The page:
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NFL Draft Daily: Does Bo Nix have a future in the NFL?

NFL Draft Daily looks at top stories, historical trends, player performances and more all through the lens of the NFL Draft. Check back in tomorrow for another entry.

In a somewhat surprising move, Auburn quarterback Bo Nix announced he is going to enter the transfer portal after graduating from the university. Nix had been a three-year starter and won SEC Freshman of the Year back in 2019.

After arriving in Auburn with a ton of fanfare, Nix is the son of former Auburn quarterback Pat Nix, it seemed like Bo was set to deliver on the hype. He helped take down No. 11 Oregon in his first collegiate game and capped off the regular season with a win over No. 5 Alabama in the Iron Bowl. NFL scouts were certainly paying attention, waiting to see if Nix could take the next step in his sophomore season.

Unfortunately, injuries, inconsistent play and questionable decision making all side tracked Nix over the past two seasons to the point where the NFL does not even seem to be an option at this point. There is zero draft buzz around him despite being a former five-star recruit who just started for three years in the SEC.

His level of play has not really merited much draft consideration, Nix has yet to top 16 passing touchdowns in a season and often struggles with accuracy, but he checks pretty much all of the physical boxes to be an NFL quarterback. At 6’3″ with a strong arm and plus athleticism, he has many of the things quarterbacks coaches crave. Don’t get me wrong, he needs a ton of work on his footwork, processing and decision making, but those are aspects of the game that often improve with repetition and good coaching.

However, Nix was already working with one of the best quarterbacks coaches in the country. Jordan Palmer works with a number of the top college and pro quarterbacks to help them improve their fundamentals and reach their potential. He’s worked with Patrick Mahomes, Josh Allen, Joe Burrow and more in his role at EXOS. Palmer is a huge believer in Nix, saying he thought Nix would be the No. 1 overall pick in this upcoming draft back in March. That obviously won’t come true, but could a change of scenery and continued tutelage from Palmer finally lead Nix to realize his potential?

The NFL seems to have this fascination with the unknown. It’s what makes prospects like Trey Lance and Davis Mills so enticing. It’s why Josh Rosen and Sam Darnold can still net a second-round pick in a trade despite horrible play on the field. The idea of potential is addictive to NFL general managers, scouts and owners. The potential to hit on a prospect no one else saw, or to see a player finally reach their full potential makes them look like the smartest person in the room. They love that sensation.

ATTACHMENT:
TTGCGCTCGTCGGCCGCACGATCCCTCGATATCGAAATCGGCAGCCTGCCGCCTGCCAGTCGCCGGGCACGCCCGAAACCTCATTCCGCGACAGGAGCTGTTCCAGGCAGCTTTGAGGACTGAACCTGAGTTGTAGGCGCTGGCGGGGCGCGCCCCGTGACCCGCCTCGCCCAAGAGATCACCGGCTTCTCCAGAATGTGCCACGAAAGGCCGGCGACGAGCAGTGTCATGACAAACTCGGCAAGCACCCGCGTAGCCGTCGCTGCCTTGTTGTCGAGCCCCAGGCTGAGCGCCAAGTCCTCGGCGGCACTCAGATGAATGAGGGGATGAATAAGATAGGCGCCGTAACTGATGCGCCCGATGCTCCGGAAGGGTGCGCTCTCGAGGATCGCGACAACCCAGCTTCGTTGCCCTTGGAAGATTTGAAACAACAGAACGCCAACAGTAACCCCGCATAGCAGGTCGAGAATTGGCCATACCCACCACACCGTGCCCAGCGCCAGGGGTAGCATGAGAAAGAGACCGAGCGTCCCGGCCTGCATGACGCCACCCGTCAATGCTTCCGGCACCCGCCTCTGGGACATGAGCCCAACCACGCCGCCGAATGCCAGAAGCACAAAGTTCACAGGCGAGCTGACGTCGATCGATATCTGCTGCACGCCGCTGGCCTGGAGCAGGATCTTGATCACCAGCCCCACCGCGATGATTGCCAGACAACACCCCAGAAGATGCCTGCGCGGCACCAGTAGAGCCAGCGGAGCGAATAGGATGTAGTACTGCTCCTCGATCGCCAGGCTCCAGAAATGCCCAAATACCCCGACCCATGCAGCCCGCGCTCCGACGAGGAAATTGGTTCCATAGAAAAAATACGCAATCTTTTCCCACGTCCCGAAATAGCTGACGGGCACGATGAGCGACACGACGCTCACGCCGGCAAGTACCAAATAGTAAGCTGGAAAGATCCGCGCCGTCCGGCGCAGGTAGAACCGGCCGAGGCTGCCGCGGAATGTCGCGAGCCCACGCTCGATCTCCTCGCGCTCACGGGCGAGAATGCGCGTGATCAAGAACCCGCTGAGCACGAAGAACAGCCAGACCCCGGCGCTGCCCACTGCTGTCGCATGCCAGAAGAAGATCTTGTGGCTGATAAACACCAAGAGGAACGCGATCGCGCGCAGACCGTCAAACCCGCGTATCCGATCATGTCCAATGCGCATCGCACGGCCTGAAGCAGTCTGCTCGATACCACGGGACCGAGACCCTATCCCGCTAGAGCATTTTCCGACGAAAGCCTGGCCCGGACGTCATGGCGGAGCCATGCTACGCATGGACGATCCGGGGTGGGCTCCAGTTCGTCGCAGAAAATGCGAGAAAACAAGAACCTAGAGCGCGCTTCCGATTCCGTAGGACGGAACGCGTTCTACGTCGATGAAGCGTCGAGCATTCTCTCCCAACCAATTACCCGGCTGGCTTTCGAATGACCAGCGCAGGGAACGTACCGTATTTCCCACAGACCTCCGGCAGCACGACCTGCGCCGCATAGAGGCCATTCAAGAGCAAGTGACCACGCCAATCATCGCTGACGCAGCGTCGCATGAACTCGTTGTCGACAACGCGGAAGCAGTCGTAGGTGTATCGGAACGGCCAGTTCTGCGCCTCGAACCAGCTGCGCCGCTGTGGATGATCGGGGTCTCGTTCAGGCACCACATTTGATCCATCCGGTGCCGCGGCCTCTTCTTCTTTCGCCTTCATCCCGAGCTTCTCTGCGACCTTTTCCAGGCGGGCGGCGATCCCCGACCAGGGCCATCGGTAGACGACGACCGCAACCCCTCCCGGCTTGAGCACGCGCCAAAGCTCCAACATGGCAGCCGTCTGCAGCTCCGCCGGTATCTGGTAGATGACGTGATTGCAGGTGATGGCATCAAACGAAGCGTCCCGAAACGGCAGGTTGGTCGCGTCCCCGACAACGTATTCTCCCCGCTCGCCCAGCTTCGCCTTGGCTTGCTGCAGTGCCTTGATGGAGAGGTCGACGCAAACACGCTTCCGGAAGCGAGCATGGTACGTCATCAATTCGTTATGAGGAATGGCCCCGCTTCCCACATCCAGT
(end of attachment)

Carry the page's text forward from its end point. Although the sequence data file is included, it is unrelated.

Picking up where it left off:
With that in mind, Nix still has potential. He is only 21 years old and has rare physical gifts that you cannot teach. If he can find a new team and show some development in 2022, he will be worth a draft pick come the 2023 NFL draft. Maybe not in the first round, depending on just how much improvement we see in this hypothetical, but in the second or third round.

The question then becomes where could Nix go to take that next step and get himself on NFL draft boards. Notre Dame immediately comes to mind as Jack Coan will not be back next year. UCF also makes some sense with Nix’s former coach Gus Malzahn calling the shots down in Orlando. I don’t love this one because of Nix’s previous struggles in Malzahn’s system. Cincinnati could also make sense with Desmond Ridder in his final year with the program.

I would love to see Nix land somewhere with a good quarterback coach who can help simplify the game for him and help him grow as a passer. Pairing him with Lincoln Riley at USC feels like a dream, but I have a feeling Riley will stick with one of the young quarterbacks he already has in house. I like UNC as a potential fit with Mack Brown and Phil Longo turning Sam Howell into a solid draft prospect. Perhaps Pittsburgh could be a good fit as well given Kenny Pickett’s development this season. Mark Whipple definitely made a huge difference in his game. Maybe a move to LSU could work, but Brian Kelly does not have his full coaching staff in place yet, so it is hard to tell if that would really be a great fit for Nix.

Ultimately, the chances Nix ends up being a high draft pick or NFL starter look pretty bleak right now. Every year though, we see a quarterback rise up the ranks that just hasn’t put it together yet. This year it looks like Pickett. The year before it was Zach Wilson and the year before that was Joe Burrow. The point is, the door is not closed on Nix’s NFL future. He just needs to get this next move right if he has hopes of playing pro football.